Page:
To my total amazement I received an individual Engineering Award for what was a team effort (passing ten consecutive ATF3 engines with no test cell performance rejects).  I could not have accomplished the ATF3 engine performance restoration without the support and dedication of every person on the team, and they all deserved to be recognized for their contributions to the success the team achieved.

ATF3-6-2C Turbofan engine corrosion and performance problems.

    Shortly after the first 100-hours of engine operation in the U.S. Coast Guard HU-25 aircraft the ATF3 engines started to have a high premature removal rate due to loss if ITT margins (loss of performance).  Tear-down inspections of USCG engines removed and returned to Garrett Repair & Overhaul exhibited heavy corrosion and loss of Low Pressure Compressor (LPC) shroud (Silicone/Aluminum) abradeable material resulting in loss if low pressure compressor (LPC) efficiency and performance.  The cause was determined to be salt laden ocean air corrosion.  The short term fix was for the USCG to water wash the engine core with a soap solution after after they washed the airframe, to be accomplished after low over the water operation.  This procedure doubled the engine life to about 200-plus hours while Garrett worked on a more corrosion resistant bronze-polyester compressor shroud material.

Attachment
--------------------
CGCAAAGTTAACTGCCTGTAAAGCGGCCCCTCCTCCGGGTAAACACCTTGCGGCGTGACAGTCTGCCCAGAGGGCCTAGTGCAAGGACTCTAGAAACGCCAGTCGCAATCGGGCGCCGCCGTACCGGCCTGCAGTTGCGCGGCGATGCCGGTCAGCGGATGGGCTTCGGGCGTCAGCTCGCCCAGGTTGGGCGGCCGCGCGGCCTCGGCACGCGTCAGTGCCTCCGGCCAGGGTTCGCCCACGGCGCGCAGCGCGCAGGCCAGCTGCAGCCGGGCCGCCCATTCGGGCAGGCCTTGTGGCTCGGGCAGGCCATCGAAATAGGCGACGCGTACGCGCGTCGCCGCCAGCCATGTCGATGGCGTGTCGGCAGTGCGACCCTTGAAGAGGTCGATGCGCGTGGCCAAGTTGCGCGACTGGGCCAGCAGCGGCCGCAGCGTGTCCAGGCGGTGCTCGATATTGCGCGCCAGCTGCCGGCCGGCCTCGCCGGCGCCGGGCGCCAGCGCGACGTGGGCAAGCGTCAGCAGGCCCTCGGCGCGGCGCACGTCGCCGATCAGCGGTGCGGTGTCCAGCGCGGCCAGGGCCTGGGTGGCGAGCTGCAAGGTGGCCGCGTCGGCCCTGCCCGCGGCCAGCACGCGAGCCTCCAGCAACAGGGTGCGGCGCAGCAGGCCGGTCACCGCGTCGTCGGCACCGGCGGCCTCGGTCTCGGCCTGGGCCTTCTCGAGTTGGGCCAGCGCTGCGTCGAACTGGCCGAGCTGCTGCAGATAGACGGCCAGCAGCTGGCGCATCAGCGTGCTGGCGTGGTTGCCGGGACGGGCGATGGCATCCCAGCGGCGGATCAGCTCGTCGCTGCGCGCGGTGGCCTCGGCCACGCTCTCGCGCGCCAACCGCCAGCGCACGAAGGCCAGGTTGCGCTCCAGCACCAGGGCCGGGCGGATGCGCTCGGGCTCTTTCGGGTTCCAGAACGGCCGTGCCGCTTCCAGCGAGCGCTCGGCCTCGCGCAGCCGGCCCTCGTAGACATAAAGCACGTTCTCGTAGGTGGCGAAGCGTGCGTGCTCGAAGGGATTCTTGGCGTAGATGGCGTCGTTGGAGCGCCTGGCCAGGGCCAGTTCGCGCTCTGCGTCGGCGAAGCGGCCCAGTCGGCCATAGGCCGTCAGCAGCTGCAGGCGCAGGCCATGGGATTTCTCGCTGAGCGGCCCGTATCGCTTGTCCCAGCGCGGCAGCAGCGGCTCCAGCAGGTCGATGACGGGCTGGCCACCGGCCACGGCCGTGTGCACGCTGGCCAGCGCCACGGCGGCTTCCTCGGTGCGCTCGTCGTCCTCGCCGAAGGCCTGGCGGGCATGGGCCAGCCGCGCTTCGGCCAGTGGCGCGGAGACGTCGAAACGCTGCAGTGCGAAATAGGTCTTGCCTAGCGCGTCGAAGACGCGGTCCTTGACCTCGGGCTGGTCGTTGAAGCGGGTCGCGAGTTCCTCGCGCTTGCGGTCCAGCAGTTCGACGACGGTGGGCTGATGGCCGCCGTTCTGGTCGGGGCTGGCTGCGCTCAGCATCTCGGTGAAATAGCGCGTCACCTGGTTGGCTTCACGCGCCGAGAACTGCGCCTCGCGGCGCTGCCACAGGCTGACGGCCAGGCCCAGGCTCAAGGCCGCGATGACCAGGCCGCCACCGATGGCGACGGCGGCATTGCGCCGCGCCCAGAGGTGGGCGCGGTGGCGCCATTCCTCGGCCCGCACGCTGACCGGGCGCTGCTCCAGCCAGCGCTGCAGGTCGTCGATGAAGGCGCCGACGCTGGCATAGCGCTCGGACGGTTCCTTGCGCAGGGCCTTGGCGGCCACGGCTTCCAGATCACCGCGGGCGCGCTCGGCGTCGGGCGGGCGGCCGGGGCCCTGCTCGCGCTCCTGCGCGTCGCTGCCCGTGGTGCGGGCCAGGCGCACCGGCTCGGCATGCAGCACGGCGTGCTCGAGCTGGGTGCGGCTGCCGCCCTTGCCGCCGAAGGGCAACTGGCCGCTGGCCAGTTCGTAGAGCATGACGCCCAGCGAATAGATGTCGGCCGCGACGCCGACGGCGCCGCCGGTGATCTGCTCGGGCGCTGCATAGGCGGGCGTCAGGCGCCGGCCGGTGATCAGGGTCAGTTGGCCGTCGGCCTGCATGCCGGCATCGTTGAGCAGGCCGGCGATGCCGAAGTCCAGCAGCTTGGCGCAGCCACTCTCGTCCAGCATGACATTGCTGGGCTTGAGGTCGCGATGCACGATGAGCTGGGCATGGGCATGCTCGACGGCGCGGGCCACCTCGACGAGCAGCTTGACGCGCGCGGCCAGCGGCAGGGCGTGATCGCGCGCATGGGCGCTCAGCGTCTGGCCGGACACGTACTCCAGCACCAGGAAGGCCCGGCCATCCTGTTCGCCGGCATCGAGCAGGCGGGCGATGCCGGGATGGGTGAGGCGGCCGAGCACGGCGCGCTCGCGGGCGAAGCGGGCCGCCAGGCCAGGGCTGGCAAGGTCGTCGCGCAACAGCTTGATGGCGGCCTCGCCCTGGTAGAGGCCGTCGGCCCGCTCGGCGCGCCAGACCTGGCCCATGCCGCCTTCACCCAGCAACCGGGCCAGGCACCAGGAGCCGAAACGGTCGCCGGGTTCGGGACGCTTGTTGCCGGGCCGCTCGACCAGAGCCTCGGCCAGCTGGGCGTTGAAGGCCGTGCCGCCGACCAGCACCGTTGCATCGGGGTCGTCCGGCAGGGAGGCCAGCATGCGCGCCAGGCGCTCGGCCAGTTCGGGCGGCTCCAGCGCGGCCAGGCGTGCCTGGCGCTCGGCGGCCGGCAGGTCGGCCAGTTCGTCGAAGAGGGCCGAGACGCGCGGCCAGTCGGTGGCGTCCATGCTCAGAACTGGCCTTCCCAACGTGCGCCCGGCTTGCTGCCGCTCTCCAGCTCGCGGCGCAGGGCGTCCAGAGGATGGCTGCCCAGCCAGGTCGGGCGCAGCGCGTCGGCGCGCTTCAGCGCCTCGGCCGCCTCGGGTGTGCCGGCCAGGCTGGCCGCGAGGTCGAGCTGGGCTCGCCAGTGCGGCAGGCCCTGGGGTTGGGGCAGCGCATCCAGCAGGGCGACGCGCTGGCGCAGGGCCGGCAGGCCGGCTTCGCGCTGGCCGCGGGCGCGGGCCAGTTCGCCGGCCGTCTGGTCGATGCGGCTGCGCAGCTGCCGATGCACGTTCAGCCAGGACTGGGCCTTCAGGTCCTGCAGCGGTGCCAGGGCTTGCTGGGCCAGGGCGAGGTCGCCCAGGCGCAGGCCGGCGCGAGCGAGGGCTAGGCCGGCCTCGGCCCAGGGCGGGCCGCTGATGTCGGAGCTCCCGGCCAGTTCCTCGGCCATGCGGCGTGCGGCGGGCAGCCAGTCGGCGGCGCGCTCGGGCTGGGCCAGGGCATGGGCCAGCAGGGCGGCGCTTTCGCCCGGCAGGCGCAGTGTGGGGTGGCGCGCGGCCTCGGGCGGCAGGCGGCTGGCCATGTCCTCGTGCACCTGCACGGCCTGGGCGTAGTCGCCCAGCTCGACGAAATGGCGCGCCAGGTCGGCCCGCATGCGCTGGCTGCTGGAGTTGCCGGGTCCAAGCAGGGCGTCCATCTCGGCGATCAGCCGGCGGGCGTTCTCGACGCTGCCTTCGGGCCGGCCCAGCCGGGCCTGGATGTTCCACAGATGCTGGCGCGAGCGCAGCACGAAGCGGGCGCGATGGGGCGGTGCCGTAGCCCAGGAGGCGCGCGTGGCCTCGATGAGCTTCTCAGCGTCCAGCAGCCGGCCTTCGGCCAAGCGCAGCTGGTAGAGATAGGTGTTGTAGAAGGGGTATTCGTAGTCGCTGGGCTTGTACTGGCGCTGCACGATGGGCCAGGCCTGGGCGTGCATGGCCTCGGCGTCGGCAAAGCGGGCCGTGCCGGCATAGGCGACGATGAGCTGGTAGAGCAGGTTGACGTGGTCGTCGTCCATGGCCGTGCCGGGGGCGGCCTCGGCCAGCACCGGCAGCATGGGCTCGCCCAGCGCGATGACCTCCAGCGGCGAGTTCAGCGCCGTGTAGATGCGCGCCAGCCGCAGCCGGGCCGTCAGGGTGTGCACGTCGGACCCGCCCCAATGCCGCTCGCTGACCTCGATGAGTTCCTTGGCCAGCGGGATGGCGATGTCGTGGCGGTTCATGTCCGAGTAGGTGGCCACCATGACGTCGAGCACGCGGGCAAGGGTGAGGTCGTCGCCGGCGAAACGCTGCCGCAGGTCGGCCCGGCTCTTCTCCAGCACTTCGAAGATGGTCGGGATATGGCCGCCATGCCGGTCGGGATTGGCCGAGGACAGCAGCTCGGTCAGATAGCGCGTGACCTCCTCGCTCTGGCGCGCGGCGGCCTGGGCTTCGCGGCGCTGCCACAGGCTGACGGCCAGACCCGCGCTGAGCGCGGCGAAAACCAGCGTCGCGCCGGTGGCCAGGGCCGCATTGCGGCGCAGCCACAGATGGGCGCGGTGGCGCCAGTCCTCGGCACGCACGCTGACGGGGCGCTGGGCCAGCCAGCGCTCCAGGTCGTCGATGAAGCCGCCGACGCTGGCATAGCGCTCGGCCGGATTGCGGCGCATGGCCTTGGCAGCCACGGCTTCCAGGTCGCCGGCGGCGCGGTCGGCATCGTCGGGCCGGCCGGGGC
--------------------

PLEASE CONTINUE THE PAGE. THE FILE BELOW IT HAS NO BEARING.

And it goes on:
Created on: 8/21/2008, Revised 6/9/2009